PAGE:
This Muslim country’s support for transgender rights shames the U.S.

By Tab59 - Flickr: Mosquée Masjid el Haram à la Mecque, CC BY-SA 2.0, https://commons.wikimedia.org/w/index.php?curid=25697057

A Muslim country is about the last place you’d expect to be at the forefront of transgender rights. Yet Pakistan has been taking steps to recognize its transgender citizens that would be considered far too radical for a supposedly tolerant nation like the U.S.

Pakistan’s latest move is especially bold: sending transgender youth to serve as volunteers for this year’s Hajj, the annual trek to Mecca, Islam’s holiest site. The decision is a de facto challenge to conservative Muslims who vociferously oppose any form of LGBT rights.

In fact, the decision by Pakistan is just the latest in a line that undermines widely held notions about Muslim attitudes toward transgender people. As an added sign of just how far advanced Pakistan is relative to the U.S., the Hajj volunteers are being drawn from the Pakistani equivalent of the Boy Scouts. Some 40 transgender Scouts took their oath to the organization last week.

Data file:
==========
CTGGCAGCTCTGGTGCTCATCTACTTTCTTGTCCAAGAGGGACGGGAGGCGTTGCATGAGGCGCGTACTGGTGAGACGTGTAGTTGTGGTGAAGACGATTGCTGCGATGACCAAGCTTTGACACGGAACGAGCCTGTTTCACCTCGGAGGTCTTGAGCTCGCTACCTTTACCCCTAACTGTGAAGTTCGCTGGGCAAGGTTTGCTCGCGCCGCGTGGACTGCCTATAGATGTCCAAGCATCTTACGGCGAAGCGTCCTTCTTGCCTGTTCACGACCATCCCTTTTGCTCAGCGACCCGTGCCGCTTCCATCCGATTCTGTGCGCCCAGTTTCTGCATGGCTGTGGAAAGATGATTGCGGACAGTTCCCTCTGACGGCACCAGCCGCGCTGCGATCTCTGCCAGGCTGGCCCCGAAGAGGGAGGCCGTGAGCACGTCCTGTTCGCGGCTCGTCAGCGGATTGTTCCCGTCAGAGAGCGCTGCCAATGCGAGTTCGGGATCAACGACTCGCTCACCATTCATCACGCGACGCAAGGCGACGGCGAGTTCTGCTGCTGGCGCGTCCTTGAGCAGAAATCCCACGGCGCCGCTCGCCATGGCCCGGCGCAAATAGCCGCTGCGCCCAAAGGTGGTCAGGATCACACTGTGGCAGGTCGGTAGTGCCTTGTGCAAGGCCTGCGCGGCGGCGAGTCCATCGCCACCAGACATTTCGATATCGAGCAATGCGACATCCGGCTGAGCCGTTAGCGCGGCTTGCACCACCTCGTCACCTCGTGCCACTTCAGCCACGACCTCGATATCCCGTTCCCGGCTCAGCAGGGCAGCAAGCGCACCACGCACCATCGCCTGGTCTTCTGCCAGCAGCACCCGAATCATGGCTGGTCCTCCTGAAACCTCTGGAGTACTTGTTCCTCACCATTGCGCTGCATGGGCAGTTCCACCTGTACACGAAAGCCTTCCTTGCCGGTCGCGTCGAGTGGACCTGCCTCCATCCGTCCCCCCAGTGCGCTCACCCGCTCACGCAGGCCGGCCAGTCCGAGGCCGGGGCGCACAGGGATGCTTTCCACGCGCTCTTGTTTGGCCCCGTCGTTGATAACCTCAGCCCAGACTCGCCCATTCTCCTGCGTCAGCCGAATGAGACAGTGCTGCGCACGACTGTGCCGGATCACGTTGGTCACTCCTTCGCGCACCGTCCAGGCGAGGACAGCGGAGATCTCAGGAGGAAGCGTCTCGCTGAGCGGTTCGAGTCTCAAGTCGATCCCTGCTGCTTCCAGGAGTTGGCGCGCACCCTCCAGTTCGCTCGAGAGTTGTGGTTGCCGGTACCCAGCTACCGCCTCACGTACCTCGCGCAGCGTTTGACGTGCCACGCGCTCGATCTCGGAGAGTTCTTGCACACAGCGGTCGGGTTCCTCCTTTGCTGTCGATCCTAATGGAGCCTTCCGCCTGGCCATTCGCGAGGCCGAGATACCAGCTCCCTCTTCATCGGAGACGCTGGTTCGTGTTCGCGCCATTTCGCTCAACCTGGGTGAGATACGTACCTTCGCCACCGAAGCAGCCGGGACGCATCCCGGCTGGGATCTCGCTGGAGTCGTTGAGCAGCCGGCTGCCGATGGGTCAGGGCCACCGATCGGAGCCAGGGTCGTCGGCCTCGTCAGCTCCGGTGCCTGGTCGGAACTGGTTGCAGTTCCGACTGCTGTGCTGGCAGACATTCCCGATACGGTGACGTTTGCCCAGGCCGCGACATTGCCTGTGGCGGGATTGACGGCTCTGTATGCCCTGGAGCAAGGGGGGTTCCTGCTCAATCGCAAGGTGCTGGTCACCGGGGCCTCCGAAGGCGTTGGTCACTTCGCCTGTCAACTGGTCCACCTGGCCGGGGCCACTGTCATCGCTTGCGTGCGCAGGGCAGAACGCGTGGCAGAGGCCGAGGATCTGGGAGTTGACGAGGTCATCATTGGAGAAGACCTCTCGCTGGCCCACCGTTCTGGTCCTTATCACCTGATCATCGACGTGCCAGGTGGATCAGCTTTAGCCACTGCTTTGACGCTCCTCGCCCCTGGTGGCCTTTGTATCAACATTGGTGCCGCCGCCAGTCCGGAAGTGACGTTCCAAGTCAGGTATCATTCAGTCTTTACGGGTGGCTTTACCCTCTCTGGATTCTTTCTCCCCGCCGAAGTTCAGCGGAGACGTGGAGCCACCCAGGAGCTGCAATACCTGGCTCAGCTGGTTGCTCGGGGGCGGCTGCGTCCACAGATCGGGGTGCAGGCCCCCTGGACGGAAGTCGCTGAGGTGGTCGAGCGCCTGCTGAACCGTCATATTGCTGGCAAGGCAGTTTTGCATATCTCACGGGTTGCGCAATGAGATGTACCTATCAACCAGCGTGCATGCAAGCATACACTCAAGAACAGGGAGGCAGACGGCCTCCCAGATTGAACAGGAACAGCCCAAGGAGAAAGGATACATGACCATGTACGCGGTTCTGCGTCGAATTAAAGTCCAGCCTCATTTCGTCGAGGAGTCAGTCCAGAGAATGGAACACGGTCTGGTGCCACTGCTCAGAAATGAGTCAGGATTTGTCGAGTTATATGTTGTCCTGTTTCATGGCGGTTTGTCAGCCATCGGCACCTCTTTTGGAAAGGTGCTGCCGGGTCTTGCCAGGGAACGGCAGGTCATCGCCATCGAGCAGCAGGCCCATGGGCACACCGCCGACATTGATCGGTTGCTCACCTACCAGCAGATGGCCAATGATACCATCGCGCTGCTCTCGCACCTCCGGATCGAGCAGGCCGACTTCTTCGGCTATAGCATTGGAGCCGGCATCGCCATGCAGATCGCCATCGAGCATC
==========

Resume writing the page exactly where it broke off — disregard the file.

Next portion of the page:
‘We feel that we are being recognised as equal citizens of Pakistan as the level of acceptance among society at large has been increasing gradually,’ transgender activist Farzana Jan said.

As the beneficiary of another Pakistani policy, Jan would know. Pakistan allows transgender people to choose “X” as their gender on their passports. Jan was the first person to do so.

The Pakistani census also allows people to identify themselves as transgender.  Pakistani religious leaders have declared that transgender people can marry and be buried as Muslims when they die. 

None of this is to say that Pakistan is a paradise for transgender people. Violence is common, as is discrimination. Transgender Pakistanis are often shunned by their families. But in terms of policy at least, Pakistan is well ahead of the U.S., which is still fighting over bathrooms.

Pakistan is not alone on the list of surprisingly progressive countries. Nepal and India both count the transgender population in their national records. South Africa bans antitransgender discrimination.

A country with transgender Scouts, non-binary passports and an inclusive census seems radical by U.S. standards. As Pakistan shows, that says a lot about U.S. standards.

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